Because of this powerful political symbolism, Ministers of Education with rare exceptions have been politicians known best for their ability to “stand up” against non-Malays. Such leaders also have a singularly insular view of the world, in addition to their thin managerial and other talents. The degradation of Malaysian education can be blamed in large part to the appointments in the past of such mediocre personalities as Rahman Talib and Khir Johari as Ministers of Education.

Their more recent successors are not much better. The sinister aspect to this politicization at the highest level is that it filters down to poison the atmosphere at lower levels. When I was associated with UKM, I had a competent pathologist colleague. He was enthusiastic, hardworking, and very effective; definitely an asset to the university. Imagine my anger and surprise when he approached me one morning with the news that his contract might not be renewed. Only then did I know that he was not a Malaysian. I brought his plight to his departmental head. He assured me (and I believed him) that he was indeed trying very hard to reverse the decision. Unfortunately the hierarchy at UKM was particularly chauvinistic (still is). To them the presence of every foreigner on the faculty is a reflection of the inadequacy of native talent. In the end, the man’s contract was not renewed. I am sure that those in charge did not even consider the effect of their decision on the students and teaching program.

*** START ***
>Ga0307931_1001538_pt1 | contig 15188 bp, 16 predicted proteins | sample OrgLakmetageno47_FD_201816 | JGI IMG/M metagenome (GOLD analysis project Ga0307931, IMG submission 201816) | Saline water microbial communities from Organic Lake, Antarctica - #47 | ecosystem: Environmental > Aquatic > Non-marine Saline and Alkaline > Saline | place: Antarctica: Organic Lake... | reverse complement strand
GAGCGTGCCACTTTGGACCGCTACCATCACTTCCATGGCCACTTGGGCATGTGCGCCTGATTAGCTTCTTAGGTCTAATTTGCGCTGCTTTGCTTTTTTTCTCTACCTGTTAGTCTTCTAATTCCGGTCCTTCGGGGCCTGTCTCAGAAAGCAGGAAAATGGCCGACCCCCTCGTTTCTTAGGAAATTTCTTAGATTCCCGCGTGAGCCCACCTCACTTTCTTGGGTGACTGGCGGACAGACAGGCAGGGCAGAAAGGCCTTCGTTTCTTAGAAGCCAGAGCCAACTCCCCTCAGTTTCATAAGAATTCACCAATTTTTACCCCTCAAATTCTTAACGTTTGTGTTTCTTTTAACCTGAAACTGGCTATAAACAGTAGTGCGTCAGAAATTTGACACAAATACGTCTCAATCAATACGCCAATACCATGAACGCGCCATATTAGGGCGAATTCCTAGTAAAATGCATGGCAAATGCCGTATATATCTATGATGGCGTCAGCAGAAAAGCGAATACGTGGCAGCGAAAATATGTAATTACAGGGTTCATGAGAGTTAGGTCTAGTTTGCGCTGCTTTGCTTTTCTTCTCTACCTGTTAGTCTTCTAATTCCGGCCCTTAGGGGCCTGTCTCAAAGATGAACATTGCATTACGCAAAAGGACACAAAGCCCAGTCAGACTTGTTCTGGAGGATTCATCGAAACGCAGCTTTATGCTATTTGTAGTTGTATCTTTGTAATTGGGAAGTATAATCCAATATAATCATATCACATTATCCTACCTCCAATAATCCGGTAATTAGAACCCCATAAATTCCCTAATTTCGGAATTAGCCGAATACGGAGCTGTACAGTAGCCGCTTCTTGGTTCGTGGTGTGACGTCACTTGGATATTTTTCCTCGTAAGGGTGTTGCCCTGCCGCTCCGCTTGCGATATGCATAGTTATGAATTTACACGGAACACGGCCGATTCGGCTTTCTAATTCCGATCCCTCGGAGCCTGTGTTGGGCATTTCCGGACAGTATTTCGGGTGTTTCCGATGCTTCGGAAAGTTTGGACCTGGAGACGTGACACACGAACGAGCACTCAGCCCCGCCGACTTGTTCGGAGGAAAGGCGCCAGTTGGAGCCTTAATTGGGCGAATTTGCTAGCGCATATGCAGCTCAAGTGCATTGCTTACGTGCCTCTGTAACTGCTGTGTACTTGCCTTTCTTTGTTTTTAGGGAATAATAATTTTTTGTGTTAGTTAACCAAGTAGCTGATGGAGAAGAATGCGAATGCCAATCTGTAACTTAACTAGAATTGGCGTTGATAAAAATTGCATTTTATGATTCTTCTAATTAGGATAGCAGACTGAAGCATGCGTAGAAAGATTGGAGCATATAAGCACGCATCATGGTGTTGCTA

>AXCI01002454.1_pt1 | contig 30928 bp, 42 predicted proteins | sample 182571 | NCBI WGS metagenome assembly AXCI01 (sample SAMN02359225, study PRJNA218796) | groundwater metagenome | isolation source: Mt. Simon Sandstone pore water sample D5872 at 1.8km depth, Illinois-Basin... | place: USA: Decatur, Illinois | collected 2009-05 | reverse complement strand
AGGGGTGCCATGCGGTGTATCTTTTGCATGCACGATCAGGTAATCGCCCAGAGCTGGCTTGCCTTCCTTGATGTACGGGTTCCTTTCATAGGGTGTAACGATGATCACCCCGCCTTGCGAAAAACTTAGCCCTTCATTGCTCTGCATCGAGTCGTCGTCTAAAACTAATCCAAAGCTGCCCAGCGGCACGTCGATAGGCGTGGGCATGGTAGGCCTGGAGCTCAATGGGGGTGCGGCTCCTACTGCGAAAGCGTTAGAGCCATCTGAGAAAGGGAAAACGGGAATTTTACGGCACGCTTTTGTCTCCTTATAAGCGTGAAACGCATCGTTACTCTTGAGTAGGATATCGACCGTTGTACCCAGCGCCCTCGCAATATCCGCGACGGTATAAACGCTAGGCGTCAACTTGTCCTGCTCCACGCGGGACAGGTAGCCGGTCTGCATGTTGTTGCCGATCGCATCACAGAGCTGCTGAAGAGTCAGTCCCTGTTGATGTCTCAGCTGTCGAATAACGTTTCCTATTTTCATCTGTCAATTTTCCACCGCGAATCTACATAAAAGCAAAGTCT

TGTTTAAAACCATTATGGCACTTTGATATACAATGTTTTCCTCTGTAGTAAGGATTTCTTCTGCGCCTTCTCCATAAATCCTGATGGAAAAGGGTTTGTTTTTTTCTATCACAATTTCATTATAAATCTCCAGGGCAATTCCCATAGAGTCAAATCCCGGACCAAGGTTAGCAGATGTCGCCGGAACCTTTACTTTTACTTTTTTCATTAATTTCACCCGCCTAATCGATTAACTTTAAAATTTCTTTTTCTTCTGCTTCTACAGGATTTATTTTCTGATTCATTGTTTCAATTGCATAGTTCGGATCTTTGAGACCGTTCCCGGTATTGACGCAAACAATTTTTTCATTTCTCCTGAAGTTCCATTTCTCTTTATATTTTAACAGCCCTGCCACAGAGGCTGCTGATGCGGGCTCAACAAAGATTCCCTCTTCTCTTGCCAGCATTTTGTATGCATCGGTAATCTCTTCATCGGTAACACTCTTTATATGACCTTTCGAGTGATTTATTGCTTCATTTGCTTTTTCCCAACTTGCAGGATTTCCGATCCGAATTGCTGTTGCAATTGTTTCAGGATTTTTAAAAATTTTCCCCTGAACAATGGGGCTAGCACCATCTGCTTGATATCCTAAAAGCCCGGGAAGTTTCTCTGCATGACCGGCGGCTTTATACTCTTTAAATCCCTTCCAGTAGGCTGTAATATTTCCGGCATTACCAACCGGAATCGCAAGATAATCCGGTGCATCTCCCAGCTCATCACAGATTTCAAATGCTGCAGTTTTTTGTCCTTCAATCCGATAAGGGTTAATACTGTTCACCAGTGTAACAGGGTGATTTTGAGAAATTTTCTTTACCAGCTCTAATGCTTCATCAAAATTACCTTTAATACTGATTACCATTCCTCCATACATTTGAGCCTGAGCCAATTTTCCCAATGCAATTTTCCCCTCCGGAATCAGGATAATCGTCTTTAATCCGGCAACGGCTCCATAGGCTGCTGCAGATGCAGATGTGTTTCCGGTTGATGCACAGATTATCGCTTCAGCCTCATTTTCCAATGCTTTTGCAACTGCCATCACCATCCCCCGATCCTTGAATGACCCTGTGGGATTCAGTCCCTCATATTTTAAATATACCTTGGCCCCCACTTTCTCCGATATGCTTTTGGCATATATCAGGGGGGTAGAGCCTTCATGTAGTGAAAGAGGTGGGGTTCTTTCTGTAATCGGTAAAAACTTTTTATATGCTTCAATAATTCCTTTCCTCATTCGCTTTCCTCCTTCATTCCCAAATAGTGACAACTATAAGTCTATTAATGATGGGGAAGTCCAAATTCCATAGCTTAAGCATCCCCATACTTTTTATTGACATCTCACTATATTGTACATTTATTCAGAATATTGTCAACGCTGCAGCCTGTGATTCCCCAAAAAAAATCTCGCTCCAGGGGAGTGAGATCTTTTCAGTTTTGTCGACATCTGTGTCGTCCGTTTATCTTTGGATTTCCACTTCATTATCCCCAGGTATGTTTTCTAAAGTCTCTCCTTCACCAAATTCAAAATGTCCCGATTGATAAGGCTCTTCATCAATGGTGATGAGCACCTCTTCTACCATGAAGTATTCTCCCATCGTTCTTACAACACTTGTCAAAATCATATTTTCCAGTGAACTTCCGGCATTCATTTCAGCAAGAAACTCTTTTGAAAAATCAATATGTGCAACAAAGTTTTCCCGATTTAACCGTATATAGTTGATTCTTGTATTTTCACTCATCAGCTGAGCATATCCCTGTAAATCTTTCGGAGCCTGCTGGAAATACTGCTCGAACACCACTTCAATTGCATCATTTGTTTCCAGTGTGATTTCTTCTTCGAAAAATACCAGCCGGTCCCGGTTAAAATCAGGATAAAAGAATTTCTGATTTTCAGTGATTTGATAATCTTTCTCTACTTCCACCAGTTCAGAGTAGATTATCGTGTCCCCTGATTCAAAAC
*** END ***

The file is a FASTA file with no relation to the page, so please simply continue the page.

The challenge for Malaysia is how to de-politicize education. This does not mean that it should operate outside the political realities. Far from it! The successful minister must have the necessary political finesse to balance the conflicting demands of the various constituencies.

What he should not do is have his every decision governed by politics. Aware of the heavy political significance of the portfolio, many ministers have used it to further their personal political agenda. Politicians are inherently ambitious creatures; they cannot fail to note that all of the nation’s prime ministers (except of course the first) had been Ministers of Education. This emboldened those ministers coming later that they too were destined for higher calling.

Anwar Ibrahim, who held the portfolio in the 1980s, was the most obscene example of this crass ambition. His successor Najib Razak also exhibited this tendency, albeit more coyly. But their performance as Minister of Education was nothing but a running record of ineptitude.